Although there is stiff competition in this market the HTC Desire 620 has built up to become everything the Desire 610 was meant to be.
Great camera set up
Cheap feeling design
Tough, cheaper competition
Sometimes sluggish performance
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HTC's Desire range has been aiming to please the mid range end of the market for a number of years now but so far it hasn't been able to meet the grade.
Following on from the all-round mediocre HTC Desire 610, the Desire 620 comes up with exactly what that phone wanted to achieve.
You can pick up a Desire 620 for around £169.99 (about $260, AU$330) at the moment, making it a more expensive choice in this market.
The HTC Desire 620 fits well in the hand with the 5-inch 720p display easy to reach on all sides. The screen is on the small side considering the size of the phone as there are some pretty hefty bezels here, especially on the top and bottom of the 620.
The back panel of the phone is removable and it offers a decent level of grip. Don't expect a premium feel here though, it's cheap and plasticy feeling and a little too rubbery for my liking as it picks up the slightest greasy marks in a matter of seconds.
On the right hand side sits the power button right where your thumb will be and the volume rocker is just above.
The top edge of the handset houses the 3.5mm headphone jack whilst the microUSB slot is on the bottom right hand corner.
The bezels along the top and bottom of the handset are widely oversized but this is mostly to give room for the universally loved BoomSound speakers.
Those continue to blow me away whenever testing out HTC handsets and that's no exception here.
The Desire 620's 5-inch display is not going to blow anyone away, offering a similar quality to its mid-range competition. The brightness is impressive and images look good with a pixel density of 294ppi, but viewing angles could be a bit of an issue in bright environments.
In the little time I had playing around with the handset I found performance from the 1.2GHz quad-core processor and 1GB of RAM to be good, but not anything to write home about.
After setting a few apps to run at a time there was a noticeable slowdown in performance, but not anything you wouldn't expect from a mid-range handset.
I also played a little of the graphically intensive Real Racing 3 on the Desire 620 to put it through it paces and it performed quite well.
There was a little bit of jolting at the start when the game loaded up and textures took a little longer to pop in than on some other phones, but overall it was still an enjoyable experience.
The battery on the Desire 620 has had a small boost up to 2,100mAh compared to the 2,040mAh cell on the Desire 610.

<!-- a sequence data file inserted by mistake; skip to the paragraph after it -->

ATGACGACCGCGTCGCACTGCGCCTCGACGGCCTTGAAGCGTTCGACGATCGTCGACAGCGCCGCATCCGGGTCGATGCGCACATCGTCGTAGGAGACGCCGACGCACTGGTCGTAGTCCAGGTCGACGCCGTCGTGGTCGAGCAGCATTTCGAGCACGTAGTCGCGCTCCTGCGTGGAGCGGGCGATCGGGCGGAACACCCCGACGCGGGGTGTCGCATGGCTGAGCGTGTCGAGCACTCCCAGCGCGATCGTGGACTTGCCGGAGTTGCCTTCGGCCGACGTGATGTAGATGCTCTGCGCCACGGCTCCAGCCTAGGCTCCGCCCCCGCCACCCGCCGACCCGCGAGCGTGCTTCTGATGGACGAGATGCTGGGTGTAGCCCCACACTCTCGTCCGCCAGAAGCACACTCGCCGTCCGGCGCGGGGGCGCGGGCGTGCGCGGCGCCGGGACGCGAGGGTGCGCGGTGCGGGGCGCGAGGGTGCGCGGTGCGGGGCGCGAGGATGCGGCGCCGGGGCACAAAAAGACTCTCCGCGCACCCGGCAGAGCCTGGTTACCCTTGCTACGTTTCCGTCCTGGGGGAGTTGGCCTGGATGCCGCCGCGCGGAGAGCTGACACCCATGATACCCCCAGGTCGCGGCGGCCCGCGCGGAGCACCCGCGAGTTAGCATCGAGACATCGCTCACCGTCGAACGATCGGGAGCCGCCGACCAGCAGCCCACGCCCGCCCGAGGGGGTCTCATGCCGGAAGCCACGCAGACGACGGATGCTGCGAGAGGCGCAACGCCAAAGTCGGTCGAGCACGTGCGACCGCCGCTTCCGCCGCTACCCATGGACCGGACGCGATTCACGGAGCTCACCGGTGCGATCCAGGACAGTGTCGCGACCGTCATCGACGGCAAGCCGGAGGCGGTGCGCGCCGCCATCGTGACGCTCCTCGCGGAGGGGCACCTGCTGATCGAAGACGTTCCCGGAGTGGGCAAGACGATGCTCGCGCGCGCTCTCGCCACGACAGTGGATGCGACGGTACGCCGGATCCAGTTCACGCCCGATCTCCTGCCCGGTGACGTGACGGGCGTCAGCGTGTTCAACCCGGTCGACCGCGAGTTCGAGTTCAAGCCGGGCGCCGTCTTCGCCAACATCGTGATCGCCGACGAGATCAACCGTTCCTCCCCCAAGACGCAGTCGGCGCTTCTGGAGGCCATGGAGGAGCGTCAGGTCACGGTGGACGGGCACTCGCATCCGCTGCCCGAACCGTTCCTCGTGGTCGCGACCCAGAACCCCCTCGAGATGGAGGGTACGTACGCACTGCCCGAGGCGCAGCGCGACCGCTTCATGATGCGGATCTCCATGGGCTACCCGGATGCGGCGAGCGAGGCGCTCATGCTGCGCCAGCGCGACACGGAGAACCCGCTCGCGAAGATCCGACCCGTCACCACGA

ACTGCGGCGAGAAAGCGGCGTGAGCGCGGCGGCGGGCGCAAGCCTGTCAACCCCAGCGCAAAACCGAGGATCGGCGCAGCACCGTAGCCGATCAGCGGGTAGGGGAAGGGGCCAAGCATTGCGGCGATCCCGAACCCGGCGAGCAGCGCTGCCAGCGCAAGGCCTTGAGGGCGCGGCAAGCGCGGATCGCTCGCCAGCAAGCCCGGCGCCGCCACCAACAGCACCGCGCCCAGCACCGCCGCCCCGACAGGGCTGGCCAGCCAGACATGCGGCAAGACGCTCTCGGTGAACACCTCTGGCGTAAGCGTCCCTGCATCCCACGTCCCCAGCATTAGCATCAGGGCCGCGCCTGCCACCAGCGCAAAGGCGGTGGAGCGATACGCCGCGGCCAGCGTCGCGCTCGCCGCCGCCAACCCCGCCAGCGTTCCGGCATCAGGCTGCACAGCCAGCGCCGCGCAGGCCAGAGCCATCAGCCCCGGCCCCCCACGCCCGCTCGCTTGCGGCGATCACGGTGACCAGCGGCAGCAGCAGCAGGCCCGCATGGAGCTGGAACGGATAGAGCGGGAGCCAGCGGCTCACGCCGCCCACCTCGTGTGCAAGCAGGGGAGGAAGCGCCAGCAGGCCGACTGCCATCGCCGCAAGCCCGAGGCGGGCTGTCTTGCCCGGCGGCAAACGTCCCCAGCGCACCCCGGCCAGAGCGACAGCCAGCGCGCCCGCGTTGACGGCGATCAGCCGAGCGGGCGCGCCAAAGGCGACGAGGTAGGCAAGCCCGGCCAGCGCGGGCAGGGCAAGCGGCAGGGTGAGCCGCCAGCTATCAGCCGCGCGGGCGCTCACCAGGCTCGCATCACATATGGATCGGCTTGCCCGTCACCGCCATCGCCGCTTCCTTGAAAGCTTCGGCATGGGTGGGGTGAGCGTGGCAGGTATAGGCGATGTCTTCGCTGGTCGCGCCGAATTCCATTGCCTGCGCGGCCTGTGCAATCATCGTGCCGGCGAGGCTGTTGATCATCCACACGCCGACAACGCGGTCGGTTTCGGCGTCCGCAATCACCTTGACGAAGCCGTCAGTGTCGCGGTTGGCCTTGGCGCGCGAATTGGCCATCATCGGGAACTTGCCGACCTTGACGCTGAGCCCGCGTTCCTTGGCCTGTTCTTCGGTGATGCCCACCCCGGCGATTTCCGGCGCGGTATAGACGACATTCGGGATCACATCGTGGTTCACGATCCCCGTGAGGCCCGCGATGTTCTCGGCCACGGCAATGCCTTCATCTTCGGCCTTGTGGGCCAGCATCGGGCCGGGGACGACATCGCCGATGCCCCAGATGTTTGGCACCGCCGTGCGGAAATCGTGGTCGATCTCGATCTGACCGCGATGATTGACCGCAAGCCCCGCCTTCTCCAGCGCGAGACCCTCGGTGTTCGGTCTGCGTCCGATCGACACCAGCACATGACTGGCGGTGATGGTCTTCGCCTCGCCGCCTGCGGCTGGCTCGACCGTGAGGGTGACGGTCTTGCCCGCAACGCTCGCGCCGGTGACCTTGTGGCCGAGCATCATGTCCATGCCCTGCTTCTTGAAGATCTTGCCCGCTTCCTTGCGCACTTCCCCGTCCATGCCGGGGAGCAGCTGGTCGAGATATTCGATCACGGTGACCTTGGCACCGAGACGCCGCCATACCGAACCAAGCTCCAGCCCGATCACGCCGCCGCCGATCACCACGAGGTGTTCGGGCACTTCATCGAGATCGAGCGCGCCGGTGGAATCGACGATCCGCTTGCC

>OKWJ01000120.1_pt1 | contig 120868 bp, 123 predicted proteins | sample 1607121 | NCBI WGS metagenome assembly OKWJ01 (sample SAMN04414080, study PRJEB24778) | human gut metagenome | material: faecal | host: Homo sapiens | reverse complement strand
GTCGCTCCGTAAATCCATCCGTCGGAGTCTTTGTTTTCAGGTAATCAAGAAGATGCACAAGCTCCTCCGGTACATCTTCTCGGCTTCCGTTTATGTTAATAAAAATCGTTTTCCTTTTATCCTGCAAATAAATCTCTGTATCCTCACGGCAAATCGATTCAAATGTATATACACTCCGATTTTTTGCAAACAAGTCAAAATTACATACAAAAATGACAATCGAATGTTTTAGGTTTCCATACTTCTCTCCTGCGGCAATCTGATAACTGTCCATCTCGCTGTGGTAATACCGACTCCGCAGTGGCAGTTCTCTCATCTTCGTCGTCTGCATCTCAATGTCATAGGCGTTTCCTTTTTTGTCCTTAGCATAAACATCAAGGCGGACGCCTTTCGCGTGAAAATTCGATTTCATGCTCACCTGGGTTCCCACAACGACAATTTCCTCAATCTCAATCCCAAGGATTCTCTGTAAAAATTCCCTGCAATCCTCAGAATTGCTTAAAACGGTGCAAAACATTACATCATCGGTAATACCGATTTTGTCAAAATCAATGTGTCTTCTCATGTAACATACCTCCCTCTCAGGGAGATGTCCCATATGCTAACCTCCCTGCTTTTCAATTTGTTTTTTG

When put through the TechRadar video battery test the Desire 610 came out with 74% battery remaining, an average level for handsets of this type. Expect a more thorough look at the Desire 620 battery in our full review, but for now there isn't anything jumping out to suggest it'll be any less than last time.
The HTC Desire 620 doesn't come with many particularly unique features. The phone is a dual-SIM meaning you've got two slots allowing you to run the one phone on two different numbers.
Apart from that and the BoomSound speakers mentioned earlier, nothing much jumps out at you.
The handset is running Android 4.4.4 KitKat with Sense 6.0 UI over the top. The experience is much the same as you'll find with all HTC phones but there's no word on an update to Android 5.0 Lollipop just yet.
After a little playing around with the camera I got to test the shooter in reasonably poor lighting conditions, with acceptable results. The Desire 620 has an 8MP sensor with autofocus and LED flash as standard, and while it won't challenge the best smartphone snappers, it'll suffice for many.
Features include the basics like touch focus, face detection and panoramic shots as well as 1080p video recording. The front selfie camera is strong again with a 5MP sensor and 1080p video recording.
The HTC Desire 620 has built on the work of its predecessor and become exactly what the Desire 610 wanted to be - and probably should have been.
HTC has created a substantial mid-ranger with some good specs and power behind it but the competition in his market is looking tougher and tougher each iteration.
Take the Moto G 2014 for instance, you'll be paying £30 less for a similar spec. That said the HTC Desire 620 still stands up on its own with a good looking 720p display and a functional design many will love.
James is Managing Editor for Android Police. Previously, he was Senior Phones Editor for TechRadar, and he has covered smartphones and the mobile space for the best part of a decade bringing you news on all the big announcements from top manufacturers making mobile phones and other portable gadgets. James is often testing out and reviewing the latest and greatest mobile phones, smartwatches, tablets, virtual reality headsets, fitness trackers and more. He once fell over.
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